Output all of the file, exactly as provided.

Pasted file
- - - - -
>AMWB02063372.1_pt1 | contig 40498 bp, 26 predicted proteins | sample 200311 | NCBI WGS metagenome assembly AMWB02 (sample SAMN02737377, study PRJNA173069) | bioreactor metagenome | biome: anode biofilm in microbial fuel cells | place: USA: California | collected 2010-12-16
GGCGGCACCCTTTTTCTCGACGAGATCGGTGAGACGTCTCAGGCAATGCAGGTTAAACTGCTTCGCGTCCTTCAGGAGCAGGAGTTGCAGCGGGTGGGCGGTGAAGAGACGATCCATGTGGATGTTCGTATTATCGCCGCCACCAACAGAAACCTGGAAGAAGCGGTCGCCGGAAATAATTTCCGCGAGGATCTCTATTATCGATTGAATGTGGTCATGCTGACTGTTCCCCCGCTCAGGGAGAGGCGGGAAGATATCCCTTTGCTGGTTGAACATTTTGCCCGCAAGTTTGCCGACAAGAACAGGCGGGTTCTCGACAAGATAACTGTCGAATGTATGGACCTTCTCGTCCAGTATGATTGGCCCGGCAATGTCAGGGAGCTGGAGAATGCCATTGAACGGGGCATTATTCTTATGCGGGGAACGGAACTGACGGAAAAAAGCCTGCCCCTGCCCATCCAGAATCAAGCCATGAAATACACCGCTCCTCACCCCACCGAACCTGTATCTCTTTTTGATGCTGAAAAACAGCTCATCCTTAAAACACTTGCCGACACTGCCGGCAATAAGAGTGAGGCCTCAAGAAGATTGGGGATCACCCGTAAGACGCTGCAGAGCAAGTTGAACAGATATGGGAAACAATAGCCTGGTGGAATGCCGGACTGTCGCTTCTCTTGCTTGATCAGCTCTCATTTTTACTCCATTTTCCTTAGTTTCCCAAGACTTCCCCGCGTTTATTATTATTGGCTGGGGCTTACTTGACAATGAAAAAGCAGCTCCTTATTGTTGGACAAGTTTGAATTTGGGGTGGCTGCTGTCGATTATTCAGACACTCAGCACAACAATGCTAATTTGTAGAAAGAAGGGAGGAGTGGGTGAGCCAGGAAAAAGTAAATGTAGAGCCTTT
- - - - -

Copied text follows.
>AMWB02063372.1_pt1 | contig 40498 bp, 26 predicted proteins | sample 200311 | NCBI WGS metagenome assembly AMWB02 (sample SAMN02737377, study PRJNA173069) | bioreactor metagenome | biome: anode biofilm in microbial fuel cells | place: USA: California | collected 2010-12-16
GGCGGCACCCTTTTTCTCGACGAGATCGGTGAGACGTCTCAGGCAATGCAGGTTAAACTGCTTCGCGTCCTTCAGGAGCAGGAGTTGCAGCGGGTGGGCGGTGAAGAGACGATCCATGTGGATGTTCGTATTATCGCCGCCACCAACAGAAACCTGGAAGAAGCGGTCGCCGGAAATAATTTCCGCGAGGATCTCTATTATCGATTGAATGTGGTCATGCTGACTGTTCCCCCGCTCAGGGAGAGGCGGGAAGATATCCCTTTGCTGGTTGAACATTTTGCCCGCAAGTTTGCCGACAAGAACAGGCGGGTTCTCGACAAGATAACTGTCGAATGTATGGACCTTCTCGTCCAGTATGATTGGCCCGGCAATGTCAGGGAGCTGGAGAATGCCATTGAACGGGGCATTATTCTTATGCGGGGAACGGAACTGACGGAAAAAAGCCTGCCCCTGCCCATCCAGAATCAAGCCATGAAATACACCGCTCCTCACCCCACCGAACCTGTATCTCTTTTTGATGCTGAAAAACAGCTCATCCTTAAAACACTTGCCGACACTGCCGGCAATAAGAGTGAGGCCTCAAGAAGATTGGGGATCACCCGTAAGACGCTGCAGAGCAAGTTGAACAGATATGGGAAACAATAGCCTGGTGGAATGCCGGACTGTCGCTTCTCTTGCTTGATCAGCTCTCATTTTTACTCCATTTTCCTTAGTTTCCCAAGACTTCCCCGCGTTTATTATTATTGGCTGGGGCTTACTTGACAATGAAAAAGCAGCTCCTTATTGTTGGACAAGTTTGAATTTGGGGTGGCTGCTGTCGATTATTCAGACACTCAGCACAACAATGCTAATTTGTAGAAAGAAGGGAGGAGTGGGTGAGCCAGGAAAAAGTAAATGTAGAGCCTTT